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Mark Dedrick

Oaxaca, Mexico

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One of the best things I've ever eaten was the wood-oven cooked octopus at Marco Polo. Just looked online, though, and there's some grumbling that the place has gone downhill (apparently Rick Bayless recommended it on PBS). The best meal I had was at El Naranjo (where I also got a great cooking lesson from their chef), but it looks like they've moved to Austin, TX. Sorry, but I'm blanking on the names of the other restaurants I went to.

Definitely check out the markets, get some ice cream from the vendors around the zocolo, drink lots of mezcal, eat grasshoppers, eat Oaxacan cheese, go to Monte Alban, buy lots of art... I loved Oaxaca.

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I never followed up on this, which I feel bad about. I'm going off of my admittedly shaky memory, but I hope this can be helpful to someone at least.

Pitiona - Fantastic, and fancy, dining experience. I sat in the same seat Harrison Ford sat in the night before. The chef came from El Bulli and there's all sorts of fancy techniques involved but it's not pretentious, everything tasted delicious, and service was fantastic. They've got a great (Mexican) wine list, and a sommelier who is excellent, and who speaks great English. I'd recommend it.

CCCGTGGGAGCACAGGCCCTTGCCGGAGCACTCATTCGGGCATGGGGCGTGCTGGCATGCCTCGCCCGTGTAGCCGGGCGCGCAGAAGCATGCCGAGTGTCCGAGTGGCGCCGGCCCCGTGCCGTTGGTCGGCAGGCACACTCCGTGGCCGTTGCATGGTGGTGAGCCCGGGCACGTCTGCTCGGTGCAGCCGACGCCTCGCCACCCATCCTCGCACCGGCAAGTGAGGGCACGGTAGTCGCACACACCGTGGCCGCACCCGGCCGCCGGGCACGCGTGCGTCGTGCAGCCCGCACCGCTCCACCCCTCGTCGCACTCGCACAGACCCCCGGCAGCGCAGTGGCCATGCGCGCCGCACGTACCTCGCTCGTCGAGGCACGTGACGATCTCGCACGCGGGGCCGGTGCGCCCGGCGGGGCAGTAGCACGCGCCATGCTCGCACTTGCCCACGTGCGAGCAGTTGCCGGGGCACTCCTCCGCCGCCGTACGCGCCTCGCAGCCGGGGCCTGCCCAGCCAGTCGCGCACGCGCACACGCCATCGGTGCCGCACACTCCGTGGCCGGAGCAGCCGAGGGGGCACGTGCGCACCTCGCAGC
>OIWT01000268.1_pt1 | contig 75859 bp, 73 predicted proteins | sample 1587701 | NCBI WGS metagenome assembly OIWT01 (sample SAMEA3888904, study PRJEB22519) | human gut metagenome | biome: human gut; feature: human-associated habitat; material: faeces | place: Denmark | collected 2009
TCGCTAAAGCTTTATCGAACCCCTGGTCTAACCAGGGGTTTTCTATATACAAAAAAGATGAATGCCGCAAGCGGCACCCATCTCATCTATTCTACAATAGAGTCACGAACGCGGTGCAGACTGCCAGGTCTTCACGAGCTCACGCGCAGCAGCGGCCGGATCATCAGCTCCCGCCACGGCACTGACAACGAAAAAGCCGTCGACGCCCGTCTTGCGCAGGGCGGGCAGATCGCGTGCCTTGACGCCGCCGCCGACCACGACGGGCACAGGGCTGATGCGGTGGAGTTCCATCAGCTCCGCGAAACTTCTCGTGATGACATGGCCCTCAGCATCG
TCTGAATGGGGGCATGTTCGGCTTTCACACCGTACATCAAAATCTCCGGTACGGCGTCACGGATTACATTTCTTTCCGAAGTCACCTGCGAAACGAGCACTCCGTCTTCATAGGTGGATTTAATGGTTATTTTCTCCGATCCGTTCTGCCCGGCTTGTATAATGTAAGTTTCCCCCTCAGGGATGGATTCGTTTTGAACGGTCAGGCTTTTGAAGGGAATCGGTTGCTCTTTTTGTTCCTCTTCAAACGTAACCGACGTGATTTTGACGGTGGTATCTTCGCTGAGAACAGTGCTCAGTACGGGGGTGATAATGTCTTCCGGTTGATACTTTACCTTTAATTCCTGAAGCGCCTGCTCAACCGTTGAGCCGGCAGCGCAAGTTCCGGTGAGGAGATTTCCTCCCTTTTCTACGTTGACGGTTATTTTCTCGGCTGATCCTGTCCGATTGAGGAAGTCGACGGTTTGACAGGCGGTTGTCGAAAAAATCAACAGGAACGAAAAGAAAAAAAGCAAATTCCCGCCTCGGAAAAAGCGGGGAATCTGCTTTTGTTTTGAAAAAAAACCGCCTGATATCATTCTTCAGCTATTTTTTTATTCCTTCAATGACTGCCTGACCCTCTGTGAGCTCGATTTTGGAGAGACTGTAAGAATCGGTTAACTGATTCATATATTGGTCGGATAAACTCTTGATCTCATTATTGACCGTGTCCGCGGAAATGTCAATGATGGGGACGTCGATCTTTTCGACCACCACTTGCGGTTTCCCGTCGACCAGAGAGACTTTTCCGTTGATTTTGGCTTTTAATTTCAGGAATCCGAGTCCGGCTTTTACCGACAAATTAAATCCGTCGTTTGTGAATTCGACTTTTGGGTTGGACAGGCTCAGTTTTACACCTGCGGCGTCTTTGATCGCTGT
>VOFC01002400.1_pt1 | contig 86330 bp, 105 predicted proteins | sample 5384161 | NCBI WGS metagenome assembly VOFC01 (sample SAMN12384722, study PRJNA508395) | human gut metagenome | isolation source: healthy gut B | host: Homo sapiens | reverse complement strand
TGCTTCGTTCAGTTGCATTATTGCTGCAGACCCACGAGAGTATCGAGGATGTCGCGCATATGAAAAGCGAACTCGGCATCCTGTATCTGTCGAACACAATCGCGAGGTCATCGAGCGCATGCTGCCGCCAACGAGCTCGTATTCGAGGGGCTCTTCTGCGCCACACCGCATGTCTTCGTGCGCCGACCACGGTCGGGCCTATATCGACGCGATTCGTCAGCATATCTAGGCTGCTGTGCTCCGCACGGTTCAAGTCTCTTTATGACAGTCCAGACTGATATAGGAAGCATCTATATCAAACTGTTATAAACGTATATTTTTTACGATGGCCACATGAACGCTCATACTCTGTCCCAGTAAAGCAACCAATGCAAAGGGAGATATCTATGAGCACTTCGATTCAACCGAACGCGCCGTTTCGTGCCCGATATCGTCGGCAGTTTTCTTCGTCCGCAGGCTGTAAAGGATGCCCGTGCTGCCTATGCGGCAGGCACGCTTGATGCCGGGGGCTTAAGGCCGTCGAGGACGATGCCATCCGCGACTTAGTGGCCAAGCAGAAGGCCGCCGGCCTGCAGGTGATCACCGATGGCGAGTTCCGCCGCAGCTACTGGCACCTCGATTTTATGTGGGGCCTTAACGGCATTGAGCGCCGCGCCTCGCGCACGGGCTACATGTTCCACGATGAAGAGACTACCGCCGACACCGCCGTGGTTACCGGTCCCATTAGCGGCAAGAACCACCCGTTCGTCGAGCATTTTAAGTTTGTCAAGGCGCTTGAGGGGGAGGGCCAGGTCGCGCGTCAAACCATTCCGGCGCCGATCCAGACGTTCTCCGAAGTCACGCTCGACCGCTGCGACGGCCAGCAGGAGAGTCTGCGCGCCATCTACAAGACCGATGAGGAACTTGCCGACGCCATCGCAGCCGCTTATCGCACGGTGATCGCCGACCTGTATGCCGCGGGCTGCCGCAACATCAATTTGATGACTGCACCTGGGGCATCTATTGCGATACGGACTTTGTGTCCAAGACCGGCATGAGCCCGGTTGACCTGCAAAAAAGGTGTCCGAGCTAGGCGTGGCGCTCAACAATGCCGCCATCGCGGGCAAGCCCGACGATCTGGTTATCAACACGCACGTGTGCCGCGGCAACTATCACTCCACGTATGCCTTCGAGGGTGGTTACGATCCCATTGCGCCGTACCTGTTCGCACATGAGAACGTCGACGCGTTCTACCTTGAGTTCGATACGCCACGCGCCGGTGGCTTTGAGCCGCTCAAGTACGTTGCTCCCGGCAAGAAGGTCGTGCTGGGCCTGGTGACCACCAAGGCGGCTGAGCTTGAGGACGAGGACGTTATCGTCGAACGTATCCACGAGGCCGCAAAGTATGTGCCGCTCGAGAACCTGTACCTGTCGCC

La Biznaga - Really great. Can't remember at all what I ordered, but I remember we all enjoyed it.

Los Danzantes - Among our group of three two of us thought Pitiona was our best meal, one thought Los Danzantes. It was great. Really extensive selection of mezcals as well.

La Olla - I'd avoid it. Food was mediocre, and there's no excuse for eating a meal like that in Oaxaca. Also, this is unlikely to be an issue, but be advised that alcohol sales are prohibited in Mexico 24 hours before the day of an election. So, if there's an election on Sunday, you can't buy booze from 12 am on Saturday until 11:59 pm on Sunday. This was an unfortunate complication for us.

Cafe Brujula - Great coffee place.

La Mezcaloteca - It's an appointment-only tasting room for mezcal, a non-profit dedicated to appreciation of the spirit and preservation of traditional methods. We just stumbled in and were able to talk our way into three seats, but I'd recommend reserving in advance. We knew very little about mezcal before this trip, and we learned a ton at this place. Very much worth it.